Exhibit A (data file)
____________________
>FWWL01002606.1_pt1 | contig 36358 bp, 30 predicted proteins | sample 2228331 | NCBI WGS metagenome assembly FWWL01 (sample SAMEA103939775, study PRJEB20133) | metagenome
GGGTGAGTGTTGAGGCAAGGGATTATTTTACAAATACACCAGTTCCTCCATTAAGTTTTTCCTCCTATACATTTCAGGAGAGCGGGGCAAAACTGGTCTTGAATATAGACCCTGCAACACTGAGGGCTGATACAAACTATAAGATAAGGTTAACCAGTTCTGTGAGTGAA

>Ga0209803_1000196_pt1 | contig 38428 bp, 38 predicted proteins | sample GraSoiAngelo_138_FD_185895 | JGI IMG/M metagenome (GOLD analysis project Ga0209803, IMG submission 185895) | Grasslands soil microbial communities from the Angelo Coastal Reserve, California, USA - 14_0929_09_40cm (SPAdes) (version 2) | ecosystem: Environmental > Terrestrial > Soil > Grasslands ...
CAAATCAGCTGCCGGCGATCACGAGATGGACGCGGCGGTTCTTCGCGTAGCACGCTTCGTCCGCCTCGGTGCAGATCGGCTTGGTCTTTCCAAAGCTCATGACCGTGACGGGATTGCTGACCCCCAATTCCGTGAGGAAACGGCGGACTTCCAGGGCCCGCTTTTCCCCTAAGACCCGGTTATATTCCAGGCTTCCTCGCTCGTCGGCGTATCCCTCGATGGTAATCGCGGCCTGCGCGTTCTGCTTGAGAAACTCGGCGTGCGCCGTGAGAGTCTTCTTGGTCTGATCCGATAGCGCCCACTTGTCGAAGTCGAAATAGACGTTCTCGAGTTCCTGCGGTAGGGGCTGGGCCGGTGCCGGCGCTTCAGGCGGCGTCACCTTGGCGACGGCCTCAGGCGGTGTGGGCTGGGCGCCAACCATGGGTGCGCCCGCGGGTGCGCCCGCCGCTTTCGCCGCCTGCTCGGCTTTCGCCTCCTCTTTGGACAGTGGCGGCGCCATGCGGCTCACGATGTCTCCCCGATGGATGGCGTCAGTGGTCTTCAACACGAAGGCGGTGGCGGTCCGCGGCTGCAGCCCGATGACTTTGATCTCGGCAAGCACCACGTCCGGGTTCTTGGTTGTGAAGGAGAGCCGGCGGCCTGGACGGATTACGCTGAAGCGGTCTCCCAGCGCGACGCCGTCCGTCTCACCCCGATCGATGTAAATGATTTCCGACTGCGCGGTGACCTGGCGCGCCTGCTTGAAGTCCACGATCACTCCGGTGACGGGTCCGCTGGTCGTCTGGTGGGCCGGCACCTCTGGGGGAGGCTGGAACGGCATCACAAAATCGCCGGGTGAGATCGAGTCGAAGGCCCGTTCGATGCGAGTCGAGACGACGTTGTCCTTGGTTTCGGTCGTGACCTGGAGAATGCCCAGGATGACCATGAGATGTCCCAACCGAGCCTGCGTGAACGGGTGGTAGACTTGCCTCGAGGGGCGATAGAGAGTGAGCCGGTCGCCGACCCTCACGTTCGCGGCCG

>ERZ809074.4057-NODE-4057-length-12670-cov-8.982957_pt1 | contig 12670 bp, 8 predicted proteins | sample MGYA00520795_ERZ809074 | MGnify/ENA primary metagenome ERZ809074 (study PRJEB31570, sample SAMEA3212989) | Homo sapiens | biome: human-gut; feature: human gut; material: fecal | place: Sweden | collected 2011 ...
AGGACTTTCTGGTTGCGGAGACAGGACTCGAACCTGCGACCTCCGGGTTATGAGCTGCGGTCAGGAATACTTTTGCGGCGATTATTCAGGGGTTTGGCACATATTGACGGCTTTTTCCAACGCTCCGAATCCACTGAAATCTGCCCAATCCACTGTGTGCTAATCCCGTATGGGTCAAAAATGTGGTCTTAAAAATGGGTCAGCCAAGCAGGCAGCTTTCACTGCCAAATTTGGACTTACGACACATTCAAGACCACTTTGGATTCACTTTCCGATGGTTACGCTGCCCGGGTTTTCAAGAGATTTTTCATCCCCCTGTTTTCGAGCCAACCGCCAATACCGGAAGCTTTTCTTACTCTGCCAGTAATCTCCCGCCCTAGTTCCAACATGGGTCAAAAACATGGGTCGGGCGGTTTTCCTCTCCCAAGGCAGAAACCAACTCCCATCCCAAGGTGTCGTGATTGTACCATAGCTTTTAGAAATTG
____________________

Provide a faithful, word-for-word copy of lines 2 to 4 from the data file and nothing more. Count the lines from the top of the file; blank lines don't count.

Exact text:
GGGTGAGTGTTGAGGCAAGGGATTATTTTACAAATACACCAGTTCCTCCATTAAGTTTTTCCTCCTATACATTTCAGGAGAGCGGGGCAAAACTGGTCTTGAATATAGACCCTGCAACACTGAGGGCTGATACAAACTATAAGATAAGGTTAACCAGTTCTGTGAGTGAA

>Ga0209803_1000196_pt1 | contig 38428 bp, 38 predicted proteins | sample GraSoiAngelo_138_FD_185895 | JGI IMG/M metagenome (GOLD analysis project Ga0209803, IMG submission 185895) | Grasslands soil microbial communities from the Angelo Coastal Reserve, California, USA - 14_0929_09_40cm (SPAdes) (version 2) | ecosystem: Environmental > Terrestrial > Soil > Grasslands ...
CAAATCAGCTGCCGGCGATCACGAGATGGACGCGGCGGTTCTTCGCGTAGCACGCTTCGTCCGCCTCGGTGCAGATCGGCTTGGTCTTTCCAAAGCTCATGACCGTGACGGGATTGCTGACCCCCAATTCCGTGAGGAAACGGCGGACTTCCAGGGCCCGCTTTTCCCCTAAGACCCGGTTATATTCCAGGCTTCCTCGCTCGTCGGCGTATCCCTCGATGGTAATCGCGGCCTGCGCGTTCTGCTTGAGAAACTCGGCGTGCGCCGTGAGAGTCTTCTTGGTCTGATCCGATAGCGCCCACTTGTCGAAGTCGAAATAGACGTTCTCGAGTTCCTGCGGTAGGGGCTGGGCCGGTGCCGGCGCTTCAGGCGGCGTCACCTTGGCGACGGCCTCAGGCGGTGTGGGCTGGGCGCCAACCATGGGTGCGCCCGCGGGTGCGCCCGCCGCTTTCGCCGCCTGCTCGGCTTTCGCCTCCTCTTTGGACAGTGGCGGCGCCATGCGGCTCACGATGTCTCCCCGATGGATGGCGTCAGTGGTCTTCAACACGAAGGCGGTGGCGGTCCGCGGCTGCAGCCCGATGACTTTGATCTCGGCAAGCACCACGTCCGGGTTCTTGGTTGTGAAGGAGAGCCGGCGGCCTGGACGGATTACGCTGAAGCGGTCTCCCAGCGCGACGCCGTCCGTCTCACCCCGATCGATGTAAATGATTTCCGACTGCGCGGTGACCTGGCGCGCCTGCTTGAAGTCCACGATCACTCCGGTGACGGGTCCGCTGGTCGTCTGGTGGGCCGGCACCTCTGGGGGAGGCTGGAACGGCATCACAAAATCGCCGGGTGAGATCGAGTCGAAGGCCCGTTCGATGCGAGTCGAGACGACGTTGTCCTTGGTTTCGGTCGTGACCTGGAGAATGCCCAGGATGACCATGAGATGTCCCAACCGAGCCTGCGTGAACGGGTGGTAGACTTGCCTCGAGGGGCGATAGAGAGTGAGCCGGTCGCCGACCCTCACGTTCGCGGCCG